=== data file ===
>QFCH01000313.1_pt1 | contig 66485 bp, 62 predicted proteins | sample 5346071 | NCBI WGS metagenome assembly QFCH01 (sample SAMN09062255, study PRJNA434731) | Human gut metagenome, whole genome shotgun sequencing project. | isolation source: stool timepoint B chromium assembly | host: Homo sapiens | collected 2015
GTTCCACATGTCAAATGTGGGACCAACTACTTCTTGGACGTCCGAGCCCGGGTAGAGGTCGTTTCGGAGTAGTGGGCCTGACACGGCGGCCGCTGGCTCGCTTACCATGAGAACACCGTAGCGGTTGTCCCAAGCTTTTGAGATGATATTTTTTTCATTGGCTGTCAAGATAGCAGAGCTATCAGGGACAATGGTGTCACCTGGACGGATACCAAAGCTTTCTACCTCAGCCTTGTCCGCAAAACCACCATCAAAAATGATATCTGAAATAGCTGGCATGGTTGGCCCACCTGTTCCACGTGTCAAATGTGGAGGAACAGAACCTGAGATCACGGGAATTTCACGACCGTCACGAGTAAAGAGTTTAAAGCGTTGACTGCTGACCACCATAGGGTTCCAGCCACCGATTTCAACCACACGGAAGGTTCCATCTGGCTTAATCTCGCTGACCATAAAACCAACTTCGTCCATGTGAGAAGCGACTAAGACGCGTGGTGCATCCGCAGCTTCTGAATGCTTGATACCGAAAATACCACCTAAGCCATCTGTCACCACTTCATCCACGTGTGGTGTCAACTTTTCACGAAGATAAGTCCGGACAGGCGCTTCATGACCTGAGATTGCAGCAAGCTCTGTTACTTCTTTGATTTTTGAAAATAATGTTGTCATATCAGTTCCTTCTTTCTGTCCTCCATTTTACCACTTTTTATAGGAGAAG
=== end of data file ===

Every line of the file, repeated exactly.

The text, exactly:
>QFCH01000313.1_pt1 | contig 66485 bp, 62 predicted proteins | sample 5346071 | NCBI WGS metagenome assembly QFCH01 (sample SAMN09062255, study PRJNA434731) | Human gut metagenome, whole genome shotgun sequencing project. | isolation source: stool timepoint B chromium assembly | host: Homo sapiens | collected 2015
GTTCCACATGTCAAATGTGGGACCAACTACTTCTTGGACGTCCGAGCCCGGGTAGAGGTCGTTTCGGAGTAGTGGGCCTGACACGGCGGCCGCTGGCTCGCTTACCATGAGAACACCGTAGCGGTTGTCCCAAGCTTTTGAGATGATATTTTTTTCATTGGCTGTCAAGATAGCAGAGCTATCAGGGACAATGGTGTCACCTGGACGGATACCAAAGCTTTCTACCTCAGCCTTGTCCGCAAAACCACCATCAAAAATGATATCTGAAATAGCTGGCATGGTTGGCCCACCTGTTCCACGTGTCAAATGTGGAGGAACAGAACCTGAGATCACGGGAATTTCACGACCGTCACGAGTAAAGAGTTTAAAGCGTTGACTGCTGACCACCATAGGGTTCCAGCCACCGATTTCAACCACACGGAAGGTTCCATCTGGCTTAATCTCGCTGACCATAAAACCAACTTCGTCCATGTGAGAAGCGACTAAGACGCGTGGTGCATCCGCAGCTTCTGAATGCTTGATACCGAAAATACCACCTAAGCCATCTGTCACCACTTCATCCACGTGTGGTGTCAACTTTTCACGAAGATAAGTCCGGACAGGCGCTTCATGACCTGAGATTGCAGCAAGCTCTGTTACTTCTTTGATTTTTGAAAATAATGTTGTCATATCAGTTCCTTCTTTCTGTCCTCCATTTTACCACTTTTTATAGGAGAAG